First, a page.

Many people refer to Erlang as “Erlang/OTP.” OTP stands for Open Telecom Platform, and is more or less a set of libraries which come packaged with Erlang. They consist of Erlang behaviors (or behaviours, technically) for writing servers, finite state machines, event managers. But that is not all, OTP also encompasses the application behavior which allows programmers to package their Erlang code into a single “application.” And the supervisor behavior allows programmers to create a hierarchy of processes, where if one process dies, it will be restarted.
OTP is much too complex of a thing to explain in a single article, and I will not attempt to do so here. Instead, I will be making this a series of articles spanning a couple weeks.
Why should I learn about Erlang/OTP?
The platform which comes with Erlang gives you a rich and very generalized set of libraries and behaviors to easily create highly available, fault tolerant, hot code swapping ready systems. The following is a basic list of what it gives you “for free:”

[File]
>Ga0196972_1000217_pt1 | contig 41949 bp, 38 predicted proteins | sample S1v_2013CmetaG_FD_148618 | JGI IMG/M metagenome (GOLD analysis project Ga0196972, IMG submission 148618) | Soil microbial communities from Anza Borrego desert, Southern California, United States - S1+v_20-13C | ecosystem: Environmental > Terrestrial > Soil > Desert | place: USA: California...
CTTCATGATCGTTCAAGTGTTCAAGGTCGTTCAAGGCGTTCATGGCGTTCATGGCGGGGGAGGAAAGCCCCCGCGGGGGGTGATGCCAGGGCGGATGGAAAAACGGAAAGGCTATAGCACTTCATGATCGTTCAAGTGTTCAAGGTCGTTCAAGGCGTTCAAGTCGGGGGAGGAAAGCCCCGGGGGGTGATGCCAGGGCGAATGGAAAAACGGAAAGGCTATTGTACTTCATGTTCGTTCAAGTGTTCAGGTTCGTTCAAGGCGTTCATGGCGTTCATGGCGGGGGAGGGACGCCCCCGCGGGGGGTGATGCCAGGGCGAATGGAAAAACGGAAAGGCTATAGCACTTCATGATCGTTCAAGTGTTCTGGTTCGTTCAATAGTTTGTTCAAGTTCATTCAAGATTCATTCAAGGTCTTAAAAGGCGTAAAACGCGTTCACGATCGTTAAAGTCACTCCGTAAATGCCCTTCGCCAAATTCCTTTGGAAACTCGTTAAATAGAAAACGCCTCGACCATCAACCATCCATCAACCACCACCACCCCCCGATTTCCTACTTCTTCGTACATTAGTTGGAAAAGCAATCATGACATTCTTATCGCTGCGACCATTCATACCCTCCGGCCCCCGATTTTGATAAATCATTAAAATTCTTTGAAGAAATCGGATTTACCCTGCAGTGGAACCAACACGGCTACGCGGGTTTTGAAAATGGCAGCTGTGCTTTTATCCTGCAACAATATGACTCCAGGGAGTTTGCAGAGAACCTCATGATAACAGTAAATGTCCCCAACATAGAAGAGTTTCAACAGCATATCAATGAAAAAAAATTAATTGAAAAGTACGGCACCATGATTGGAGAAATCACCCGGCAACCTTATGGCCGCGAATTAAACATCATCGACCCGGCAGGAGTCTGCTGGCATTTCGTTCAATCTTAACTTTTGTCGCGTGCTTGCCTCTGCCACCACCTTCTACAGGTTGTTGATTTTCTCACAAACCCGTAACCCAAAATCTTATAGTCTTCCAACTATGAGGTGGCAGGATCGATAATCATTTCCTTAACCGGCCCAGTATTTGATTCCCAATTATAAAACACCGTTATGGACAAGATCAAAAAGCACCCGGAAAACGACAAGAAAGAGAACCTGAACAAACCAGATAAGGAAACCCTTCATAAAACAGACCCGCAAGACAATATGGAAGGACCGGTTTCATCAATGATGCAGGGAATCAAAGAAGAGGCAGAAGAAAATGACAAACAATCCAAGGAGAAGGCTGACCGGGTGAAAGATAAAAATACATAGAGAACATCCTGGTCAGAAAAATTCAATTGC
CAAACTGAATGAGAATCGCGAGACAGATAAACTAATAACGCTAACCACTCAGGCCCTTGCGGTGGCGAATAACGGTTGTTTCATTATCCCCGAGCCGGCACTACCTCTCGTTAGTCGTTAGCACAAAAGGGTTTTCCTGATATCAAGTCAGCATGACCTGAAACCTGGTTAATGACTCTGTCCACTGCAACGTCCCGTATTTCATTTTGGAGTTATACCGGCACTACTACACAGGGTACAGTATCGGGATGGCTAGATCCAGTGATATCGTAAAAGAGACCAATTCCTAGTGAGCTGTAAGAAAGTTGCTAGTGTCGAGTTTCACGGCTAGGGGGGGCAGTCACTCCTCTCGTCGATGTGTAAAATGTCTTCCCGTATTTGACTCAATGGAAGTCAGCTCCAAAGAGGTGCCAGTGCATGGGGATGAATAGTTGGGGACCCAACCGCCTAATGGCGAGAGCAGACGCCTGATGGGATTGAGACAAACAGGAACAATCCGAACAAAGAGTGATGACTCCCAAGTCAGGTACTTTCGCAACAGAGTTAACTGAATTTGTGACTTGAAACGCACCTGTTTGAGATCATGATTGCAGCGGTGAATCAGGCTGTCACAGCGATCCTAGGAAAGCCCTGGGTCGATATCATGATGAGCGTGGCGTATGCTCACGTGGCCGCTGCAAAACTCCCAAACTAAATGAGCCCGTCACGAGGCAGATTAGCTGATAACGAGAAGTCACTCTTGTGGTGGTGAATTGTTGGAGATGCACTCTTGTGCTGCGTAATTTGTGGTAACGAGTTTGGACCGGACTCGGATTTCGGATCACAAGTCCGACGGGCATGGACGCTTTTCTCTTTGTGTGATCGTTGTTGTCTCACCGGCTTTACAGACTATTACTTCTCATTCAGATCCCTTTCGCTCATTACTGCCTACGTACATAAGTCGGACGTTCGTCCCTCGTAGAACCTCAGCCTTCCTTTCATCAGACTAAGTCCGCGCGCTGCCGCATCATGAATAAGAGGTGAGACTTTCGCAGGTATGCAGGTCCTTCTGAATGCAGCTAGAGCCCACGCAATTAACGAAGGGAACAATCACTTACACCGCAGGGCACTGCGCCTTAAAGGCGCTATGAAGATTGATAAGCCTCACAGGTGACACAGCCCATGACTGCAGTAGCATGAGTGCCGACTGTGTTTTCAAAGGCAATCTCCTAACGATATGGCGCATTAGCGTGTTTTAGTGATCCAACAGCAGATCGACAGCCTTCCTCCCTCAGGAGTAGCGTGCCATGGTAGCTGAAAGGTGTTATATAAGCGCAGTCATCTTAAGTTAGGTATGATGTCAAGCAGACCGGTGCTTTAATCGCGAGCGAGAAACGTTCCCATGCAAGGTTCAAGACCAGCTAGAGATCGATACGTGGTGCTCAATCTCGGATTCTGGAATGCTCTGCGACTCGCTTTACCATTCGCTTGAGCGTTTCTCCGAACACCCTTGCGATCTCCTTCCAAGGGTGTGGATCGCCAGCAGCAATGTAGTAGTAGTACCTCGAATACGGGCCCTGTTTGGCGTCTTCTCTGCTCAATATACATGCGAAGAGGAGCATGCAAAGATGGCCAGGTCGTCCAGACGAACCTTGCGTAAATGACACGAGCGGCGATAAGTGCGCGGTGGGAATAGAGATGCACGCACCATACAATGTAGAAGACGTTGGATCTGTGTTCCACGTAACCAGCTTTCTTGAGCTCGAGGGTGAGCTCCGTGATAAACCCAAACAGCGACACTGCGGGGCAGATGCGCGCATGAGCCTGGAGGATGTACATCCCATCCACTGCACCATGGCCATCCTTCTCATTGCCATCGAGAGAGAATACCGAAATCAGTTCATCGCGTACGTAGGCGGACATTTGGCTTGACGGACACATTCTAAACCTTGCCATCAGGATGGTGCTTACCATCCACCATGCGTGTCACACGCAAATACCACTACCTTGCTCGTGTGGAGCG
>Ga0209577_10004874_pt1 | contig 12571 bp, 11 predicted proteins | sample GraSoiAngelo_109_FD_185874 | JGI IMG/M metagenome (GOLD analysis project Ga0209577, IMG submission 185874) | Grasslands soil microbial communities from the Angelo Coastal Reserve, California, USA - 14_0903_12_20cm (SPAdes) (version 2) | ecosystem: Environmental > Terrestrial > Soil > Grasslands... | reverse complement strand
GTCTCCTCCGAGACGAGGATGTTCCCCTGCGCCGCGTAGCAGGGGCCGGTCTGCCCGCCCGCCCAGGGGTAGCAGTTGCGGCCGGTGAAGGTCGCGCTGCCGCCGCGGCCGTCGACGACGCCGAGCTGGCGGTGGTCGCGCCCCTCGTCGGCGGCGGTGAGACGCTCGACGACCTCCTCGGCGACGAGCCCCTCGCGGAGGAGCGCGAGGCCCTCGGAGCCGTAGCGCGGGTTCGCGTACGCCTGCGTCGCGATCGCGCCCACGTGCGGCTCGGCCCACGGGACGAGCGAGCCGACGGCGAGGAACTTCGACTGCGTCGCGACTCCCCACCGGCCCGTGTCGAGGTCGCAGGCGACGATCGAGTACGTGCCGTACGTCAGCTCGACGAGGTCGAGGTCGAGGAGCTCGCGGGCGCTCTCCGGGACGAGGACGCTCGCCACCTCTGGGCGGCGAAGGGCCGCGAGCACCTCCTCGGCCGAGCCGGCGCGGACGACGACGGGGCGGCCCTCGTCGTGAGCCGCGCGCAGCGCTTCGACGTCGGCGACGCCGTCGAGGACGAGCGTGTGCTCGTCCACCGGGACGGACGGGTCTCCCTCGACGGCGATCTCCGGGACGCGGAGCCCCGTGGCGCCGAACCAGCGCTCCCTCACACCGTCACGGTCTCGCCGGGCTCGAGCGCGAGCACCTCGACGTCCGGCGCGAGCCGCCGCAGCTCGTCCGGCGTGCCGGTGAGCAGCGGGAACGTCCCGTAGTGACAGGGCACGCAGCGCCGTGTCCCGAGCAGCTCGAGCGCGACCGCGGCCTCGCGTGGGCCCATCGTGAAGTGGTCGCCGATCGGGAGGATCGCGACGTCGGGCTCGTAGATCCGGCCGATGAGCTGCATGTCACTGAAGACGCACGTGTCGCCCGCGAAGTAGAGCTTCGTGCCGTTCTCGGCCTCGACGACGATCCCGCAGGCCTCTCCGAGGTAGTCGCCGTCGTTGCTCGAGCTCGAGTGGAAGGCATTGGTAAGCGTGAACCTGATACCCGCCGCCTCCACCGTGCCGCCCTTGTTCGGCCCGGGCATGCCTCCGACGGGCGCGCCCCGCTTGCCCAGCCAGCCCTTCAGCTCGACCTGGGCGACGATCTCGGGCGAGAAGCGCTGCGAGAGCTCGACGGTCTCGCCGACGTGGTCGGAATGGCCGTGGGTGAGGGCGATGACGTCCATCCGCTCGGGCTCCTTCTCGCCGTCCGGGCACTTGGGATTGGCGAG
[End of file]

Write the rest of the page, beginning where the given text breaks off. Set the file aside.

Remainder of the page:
- Generic server, finite state machine, and event manager behaviors
- Standardized application structure
- Hot swappable code
- Supervisor Trees so your processes always stay up
In addition to these free features, OTP is the standardized way to create systems in Erlang. The big name open source Erlang applications such as ejabberd, CouchDB, and MochiWeb all use OTP.
Therefore, by learning OTP, you will not only gain the knowledge and ability to create powerful Erlang systems, but you’ll be able to readily jump into other open source projects and learn from them, since they follow the same general structure.
If you know the general Erlang syntax, then you’re ready to jump in and begin learning about Erlang/OTP!
Click read more below to read the rest of this introduction